Looking more closely at the data, one can see how FCC field agents are escalating the initial levels of the enforcement protocol much more quickly now (for example, the New York field office has cut the time between visit to warning letter down to as little as eight days).
Nevertheless, the FCC’s not keeping such a good record when it comes to excersising actual muscle to shut pirate stations down: the number of Notices of Apparent Liability and actual forfeitures issued appears relatively unchanged from last year, and these actions remain but a small fraction of the Enforcement Bureau’s overall enforcement effort. The number of raids/seizures conducted against pirate stations may edge up this year, but this is due to state-level enforcement efforts, most notably in Florida, where unlicensed broadcasting has been criminalized as a felony.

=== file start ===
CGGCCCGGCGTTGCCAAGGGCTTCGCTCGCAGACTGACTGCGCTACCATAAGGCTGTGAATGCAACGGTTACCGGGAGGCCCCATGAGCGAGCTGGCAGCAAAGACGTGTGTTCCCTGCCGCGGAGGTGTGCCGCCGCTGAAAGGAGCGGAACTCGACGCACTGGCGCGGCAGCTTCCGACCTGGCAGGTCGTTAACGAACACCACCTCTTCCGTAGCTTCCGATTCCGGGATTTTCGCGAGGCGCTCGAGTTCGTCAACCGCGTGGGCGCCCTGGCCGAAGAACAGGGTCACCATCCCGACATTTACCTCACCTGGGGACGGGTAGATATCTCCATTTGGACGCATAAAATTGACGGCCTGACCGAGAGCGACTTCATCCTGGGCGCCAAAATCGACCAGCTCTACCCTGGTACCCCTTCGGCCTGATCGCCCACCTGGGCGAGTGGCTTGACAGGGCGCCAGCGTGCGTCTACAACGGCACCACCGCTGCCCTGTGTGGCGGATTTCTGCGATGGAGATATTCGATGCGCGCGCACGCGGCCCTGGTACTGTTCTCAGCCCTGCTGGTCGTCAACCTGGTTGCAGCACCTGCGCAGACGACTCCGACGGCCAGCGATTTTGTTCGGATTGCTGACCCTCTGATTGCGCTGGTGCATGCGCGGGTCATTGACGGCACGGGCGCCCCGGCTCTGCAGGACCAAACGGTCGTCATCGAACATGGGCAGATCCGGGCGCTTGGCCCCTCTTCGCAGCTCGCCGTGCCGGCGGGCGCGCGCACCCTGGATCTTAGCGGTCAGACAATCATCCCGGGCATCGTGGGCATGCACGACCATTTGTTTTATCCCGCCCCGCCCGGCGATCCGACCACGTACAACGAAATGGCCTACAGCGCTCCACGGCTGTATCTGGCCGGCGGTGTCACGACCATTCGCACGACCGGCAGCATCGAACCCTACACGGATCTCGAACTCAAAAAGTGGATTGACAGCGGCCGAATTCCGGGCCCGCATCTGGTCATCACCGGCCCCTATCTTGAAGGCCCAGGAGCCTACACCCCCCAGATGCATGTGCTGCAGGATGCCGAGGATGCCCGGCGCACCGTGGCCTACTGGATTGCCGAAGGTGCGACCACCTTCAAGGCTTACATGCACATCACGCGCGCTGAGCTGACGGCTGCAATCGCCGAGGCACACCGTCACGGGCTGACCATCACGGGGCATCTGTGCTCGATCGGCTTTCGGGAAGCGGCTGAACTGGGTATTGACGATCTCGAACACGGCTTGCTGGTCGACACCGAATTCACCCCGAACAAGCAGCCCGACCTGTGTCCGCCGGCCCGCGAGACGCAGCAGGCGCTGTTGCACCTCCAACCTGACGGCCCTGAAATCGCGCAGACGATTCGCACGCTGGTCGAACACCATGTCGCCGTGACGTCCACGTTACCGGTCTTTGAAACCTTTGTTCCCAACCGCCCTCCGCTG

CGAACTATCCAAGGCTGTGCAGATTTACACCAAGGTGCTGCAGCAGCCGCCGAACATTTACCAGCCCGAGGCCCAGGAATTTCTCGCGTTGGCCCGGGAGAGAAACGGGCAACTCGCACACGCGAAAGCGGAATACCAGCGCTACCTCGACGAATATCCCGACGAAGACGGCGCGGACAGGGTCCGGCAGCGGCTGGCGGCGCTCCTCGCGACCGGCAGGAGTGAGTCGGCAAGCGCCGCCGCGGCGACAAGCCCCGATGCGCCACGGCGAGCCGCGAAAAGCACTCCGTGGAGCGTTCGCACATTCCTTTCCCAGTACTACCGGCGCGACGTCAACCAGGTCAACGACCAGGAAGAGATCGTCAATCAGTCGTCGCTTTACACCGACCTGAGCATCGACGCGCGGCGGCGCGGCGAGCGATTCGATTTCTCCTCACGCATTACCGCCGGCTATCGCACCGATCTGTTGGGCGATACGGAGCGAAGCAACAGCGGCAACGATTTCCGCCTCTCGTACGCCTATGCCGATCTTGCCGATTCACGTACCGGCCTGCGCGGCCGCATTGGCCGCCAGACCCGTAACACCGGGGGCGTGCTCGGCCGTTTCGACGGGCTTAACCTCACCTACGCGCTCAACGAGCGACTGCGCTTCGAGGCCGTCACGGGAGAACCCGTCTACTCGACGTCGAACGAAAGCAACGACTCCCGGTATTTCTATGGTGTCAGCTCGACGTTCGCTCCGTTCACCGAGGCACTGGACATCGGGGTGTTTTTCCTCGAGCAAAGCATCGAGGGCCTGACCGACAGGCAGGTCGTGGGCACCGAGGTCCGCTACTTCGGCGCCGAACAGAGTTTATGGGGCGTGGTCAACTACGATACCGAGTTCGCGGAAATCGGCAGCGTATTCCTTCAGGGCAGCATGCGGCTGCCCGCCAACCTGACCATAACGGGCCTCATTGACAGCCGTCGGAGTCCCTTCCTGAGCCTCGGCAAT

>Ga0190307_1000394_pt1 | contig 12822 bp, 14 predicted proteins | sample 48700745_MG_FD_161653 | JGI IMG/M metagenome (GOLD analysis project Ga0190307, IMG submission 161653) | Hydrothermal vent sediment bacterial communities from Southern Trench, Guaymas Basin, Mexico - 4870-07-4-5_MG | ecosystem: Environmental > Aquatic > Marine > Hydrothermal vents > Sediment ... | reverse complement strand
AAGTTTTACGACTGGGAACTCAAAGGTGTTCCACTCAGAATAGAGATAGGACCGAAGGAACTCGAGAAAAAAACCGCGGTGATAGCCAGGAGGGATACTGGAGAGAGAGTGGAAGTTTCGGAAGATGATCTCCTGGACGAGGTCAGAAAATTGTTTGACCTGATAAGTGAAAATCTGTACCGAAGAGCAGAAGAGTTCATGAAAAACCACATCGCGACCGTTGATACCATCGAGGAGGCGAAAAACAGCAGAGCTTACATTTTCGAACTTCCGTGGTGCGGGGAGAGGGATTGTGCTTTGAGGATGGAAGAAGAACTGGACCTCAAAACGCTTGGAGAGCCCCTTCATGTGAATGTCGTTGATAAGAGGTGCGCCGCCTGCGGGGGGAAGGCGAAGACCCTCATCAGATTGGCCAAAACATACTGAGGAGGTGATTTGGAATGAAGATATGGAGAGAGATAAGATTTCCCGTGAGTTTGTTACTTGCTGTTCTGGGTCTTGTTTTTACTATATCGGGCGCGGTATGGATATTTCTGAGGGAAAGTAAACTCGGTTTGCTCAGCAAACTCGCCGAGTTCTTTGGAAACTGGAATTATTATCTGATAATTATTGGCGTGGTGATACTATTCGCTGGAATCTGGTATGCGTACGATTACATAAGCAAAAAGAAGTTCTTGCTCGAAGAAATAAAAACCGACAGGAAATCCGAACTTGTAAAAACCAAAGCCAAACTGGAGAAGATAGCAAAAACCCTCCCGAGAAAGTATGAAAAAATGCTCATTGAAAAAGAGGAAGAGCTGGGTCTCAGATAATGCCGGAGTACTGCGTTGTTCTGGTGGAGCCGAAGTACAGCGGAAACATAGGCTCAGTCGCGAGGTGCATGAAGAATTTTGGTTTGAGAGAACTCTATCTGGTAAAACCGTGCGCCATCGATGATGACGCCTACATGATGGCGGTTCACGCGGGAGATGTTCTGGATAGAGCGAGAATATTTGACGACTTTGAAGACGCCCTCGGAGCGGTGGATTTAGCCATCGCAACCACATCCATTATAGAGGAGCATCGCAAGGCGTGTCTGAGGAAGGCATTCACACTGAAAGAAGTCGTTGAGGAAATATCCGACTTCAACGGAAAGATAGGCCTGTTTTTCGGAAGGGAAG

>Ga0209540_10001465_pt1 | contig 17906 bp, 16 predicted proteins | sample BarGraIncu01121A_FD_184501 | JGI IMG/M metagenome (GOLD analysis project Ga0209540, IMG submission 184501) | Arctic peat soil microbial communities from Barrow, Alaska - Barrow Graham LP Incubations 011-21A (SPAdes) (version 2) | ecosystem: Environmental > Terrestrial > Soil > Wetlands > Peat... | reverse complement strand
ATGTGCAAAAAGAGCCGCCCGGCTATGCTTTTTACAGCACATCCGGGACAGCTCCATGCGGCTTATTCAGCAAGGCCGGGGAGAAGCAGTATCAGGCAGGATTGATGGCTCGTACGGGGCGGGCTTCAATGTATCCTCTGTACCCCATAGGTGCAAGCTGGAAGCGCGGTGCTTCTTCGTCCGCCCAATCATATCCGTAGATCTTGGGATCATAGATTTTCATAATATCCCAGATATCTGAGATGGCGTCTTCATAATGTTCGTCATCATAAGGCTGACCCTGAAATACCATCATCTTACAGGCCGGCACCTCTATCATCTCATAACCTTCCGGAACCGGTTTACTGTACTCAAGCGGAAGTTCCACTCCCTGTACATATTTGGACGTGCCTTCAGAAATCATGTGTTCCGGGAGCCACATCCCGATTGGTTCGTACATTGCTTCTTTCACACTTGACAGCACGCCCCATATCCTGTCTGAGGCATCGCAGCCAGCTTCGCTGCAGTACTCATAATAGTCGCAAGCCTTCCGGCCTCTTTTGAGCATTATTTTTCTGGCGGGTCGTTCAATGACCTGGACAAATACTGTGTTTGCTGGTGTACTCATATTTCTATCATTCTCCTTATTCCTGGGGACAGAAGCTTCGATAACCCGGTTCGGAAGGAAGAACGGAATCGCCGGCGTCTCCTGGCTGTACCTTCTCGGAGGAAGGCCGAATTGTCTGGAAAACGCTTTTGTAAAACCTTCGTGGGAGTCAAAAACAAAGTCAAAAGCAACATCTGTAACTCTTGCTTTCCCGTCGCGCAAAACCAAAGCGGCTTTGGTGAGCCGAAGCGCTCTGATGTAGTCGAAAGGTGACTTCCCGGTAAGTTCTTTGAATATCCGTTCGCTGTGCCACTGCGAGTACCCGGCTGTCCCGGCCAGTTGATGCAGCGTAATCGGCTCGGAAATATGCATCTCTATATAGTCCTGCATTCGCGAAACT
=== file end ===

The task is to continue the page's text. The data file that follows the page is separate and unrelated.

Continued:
As far as what happens during the last three months of the year, it’s anyone’s guess: historically-speaking, there’s a tertiary spike in enforcement actions against unlicensed radio stations in November, and it will be interesting to see whether this trend continues. Nevertheless, it’s safe to say the agency’s still a paper tiger, as unlicensed microbroadcast activity continues to blossom, especially in the nation’s largest urban areas. However, recent developments, like the Enforcement Bureau’s new online pirate complaint form and the possible installation of an anti-pirate attorney general, may change the game, but it’s too early to tell by how much.